Whether it’s Medstar’s IT being held for ransom for $19,000 or Hollywood Presbyterian for $17,000, the FBI has made it clear that no hospital should pay ANY ransom to access their data. Instead, hospitals should invest in backing up their data to make it accessible in these worst-case scenarios.
In a recent Wall Street Journal article, FBI Cyber Division Assistant Director James Trainor emphatically stated that companies should not pay ransom. He said that paying ransom creates an incentive for hackers to attack other organizations and that it could create situations where companies are attacked more than once.
Paying a ransom only exacerbates the issue. As the FBI stated, it will only lead to more of these incidents. So what’s the alternative? The answer is simple: invest in data backup and access.
In a recent Fortune magazine article, Jason Rolla, Chief Technology Officer of Christopher Rural Health, described how scared he was and considered paying the ransom. To his relief, he didn’t have to pay because the hospital’s medical data and patient records had been copied and secured.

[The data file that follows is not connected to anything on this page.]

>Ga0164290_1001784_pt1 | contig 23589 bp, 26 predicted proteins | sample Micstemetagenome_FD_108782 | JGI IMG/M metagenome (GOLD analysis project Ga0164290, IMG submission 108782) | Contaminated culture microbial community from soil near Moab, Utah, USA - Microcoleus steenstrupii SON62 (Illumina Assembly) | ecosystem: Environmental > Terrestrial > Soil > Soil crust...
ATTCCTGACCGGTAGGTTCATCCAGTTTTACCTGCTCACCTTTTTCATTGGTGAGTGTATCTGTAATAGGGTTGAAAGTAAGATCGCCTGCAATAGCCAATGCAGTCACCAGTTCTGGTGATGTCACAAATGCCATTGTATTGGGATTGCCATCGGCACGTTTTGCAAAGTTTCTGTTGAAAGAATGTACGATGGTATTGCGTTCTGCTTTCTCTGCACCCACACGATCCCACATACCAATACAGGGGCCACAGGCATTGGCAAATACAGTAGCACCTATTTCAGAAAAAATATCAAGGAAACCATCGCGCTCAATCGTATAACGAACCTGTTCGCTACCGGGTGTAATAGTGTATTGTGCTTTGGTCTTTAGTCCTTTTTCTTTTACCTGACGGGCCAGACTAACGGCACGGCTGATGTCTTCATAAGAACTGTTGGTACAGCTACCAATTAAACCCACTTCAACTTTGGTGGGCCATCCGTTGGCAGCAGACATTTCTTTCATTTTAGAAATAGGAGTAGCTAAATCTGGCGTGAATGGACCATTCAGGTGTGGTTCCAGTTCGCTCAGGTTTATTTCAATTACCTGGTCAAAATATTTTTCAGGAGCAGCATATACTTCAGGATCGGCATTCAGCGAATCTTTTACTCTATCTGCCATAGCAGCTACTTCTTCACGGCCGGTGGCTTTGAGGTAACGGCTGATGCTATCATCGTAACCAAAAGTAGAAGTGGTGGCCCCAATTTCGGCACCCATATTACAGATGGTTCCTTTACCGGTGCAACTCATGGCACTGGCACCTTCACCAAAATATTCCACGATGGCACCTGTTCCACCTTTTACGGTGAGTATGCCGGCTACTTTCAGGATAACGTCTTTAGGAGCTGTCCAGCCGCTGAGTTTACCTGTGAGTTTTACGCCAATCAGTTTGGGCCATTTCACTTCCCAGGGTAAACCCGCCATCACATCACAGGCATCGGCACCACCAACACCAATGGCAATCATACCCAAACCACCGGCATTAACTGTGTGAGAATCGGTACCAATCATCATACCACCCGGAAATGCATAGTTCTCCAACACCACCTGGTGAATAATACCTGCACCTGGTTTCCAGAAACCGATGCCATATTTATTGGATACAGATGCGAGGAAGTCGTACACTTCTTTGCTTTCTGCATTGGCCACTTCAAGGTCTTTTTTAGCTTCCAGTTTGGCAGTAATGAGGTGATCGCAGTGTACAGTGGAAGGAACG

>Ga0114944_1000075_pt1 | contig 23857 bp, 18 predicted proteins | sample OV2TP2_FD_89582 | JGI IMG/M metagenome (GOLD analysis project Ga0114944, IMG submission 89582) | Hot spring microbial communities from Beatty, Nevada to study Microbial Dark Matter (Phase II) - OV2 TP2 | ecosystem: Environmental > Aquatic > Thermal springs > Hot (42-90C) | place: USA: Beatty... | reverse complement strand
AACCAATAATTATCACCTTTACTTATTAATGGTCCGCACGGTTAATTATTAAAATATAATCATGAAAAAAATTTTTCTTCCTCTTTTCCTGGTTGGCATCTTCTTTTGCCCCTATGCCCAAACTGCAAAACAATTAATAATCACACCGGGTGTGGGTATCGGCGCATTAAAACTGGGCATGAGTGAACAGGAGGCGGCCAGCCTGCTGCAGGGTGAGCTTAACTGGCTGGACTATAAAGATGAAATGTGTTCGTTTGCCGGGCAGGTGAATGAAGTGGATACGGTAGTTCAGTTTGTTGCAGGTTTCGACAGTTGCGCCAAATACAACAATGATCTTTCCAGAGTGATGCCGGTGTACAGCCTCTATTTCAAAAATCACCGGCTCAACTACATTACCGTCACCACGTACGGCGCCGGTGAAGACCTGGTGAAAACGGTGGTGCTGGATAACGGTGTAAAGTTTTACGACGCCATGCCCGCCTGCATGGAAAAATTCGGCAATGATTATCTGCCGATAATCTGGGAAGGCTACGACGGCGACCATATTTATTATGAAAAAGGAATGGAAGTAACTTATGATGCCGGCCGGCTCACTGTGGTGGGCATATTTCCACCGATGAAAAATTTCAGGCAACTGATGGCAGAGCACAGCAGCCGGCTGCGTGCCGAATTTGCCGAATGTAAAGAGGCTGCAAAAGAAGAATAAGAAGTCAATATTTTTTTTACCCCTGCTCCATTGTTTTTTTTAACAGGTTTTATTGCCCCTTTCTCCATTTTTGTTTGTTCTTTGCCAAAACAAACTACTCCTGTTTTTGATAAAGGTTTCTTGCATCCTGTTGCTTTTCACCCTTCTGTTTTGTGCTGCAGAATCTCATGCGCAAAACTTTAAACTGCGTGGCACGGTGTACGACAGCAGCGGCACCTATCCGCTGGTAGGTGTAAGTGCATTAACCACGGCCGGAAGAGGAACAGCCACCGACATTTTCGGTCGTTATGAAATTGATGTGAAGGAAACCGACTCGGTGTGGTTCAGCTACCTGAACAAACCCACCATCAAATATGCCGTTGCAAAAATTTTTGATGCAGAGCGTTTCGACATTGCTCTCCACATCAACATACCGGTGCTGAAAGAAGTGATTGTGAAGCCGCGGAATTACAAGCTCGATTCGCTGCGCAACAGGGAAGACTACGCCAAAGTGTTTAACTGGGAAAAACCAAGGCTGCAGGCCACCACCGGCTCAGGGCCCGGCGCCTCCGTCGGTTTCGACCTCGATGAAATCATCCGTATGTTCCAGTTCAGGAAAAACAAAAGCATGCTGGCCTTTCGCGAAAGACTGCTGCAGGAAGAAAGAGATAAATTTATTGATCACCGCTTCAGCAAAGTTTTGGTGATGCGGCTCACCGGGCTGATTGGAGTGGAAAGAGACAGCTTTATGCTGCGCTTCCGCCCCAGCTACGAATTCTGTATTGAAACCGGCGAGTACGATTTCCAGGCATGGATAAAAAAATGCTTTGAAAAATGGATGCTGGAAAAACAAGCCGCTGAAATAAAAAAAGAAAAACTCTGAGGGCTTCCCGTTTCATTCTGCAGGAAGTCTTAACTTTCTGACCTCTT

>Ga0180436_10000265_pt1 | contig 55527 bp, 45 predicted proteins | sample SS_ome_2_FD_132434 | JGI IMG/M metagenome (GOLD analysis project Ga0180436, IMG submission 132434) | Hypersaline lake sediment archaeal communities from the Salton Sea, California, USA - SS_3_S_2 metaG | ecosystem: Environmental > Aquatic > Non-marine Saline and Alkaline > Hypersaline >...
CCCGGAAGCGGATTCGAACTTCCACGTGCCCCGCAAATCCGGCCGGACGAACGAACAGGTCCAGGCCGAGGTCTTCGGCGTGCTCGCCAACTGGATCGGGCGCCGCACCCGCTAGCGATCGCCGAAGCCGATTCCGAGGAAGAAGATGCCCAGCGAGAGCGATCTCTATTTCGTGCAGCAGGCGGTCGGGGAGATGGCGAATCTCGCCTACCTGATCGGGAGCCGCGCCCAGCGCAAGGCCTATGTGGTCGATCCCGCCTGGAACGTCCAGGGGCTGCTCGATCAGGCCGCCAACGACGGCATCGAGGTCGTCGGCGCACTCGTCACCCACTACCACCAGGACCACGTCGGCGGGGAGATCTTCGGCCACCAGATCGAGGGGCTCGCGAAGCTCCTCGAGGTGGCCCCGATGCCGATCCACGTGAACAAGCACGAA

Hospitals are seriously behind the curve when it comes to protecting their patient’s data. It has been proven that these organizations cannot function without access to these records. A blog post from Offensive Tech states that there are no more excuses IT can make for allowing ransomware to happen.
There will always be too few resources, users clicking malicious links and opening unknown attachments, and too little budget. But, if it means the difference between continuing patient treatment and shutting down for five days, it’s worth taking the action required to prevent. The blog post states that the last line of defense will always be data backup.
Purview offers affordable, accessible medical imaging backup for hospitals with its Purview TRU Cloud. This solution seamlessly connects to a hospital’s existing PACS to store the last 90 days of medical images and make them available from any browser, smartphone, or tablet despite a complete shutdown of the hospital IT systems.
Get ahead of the curve. Care doesn’t have to be interrupted by ransomware.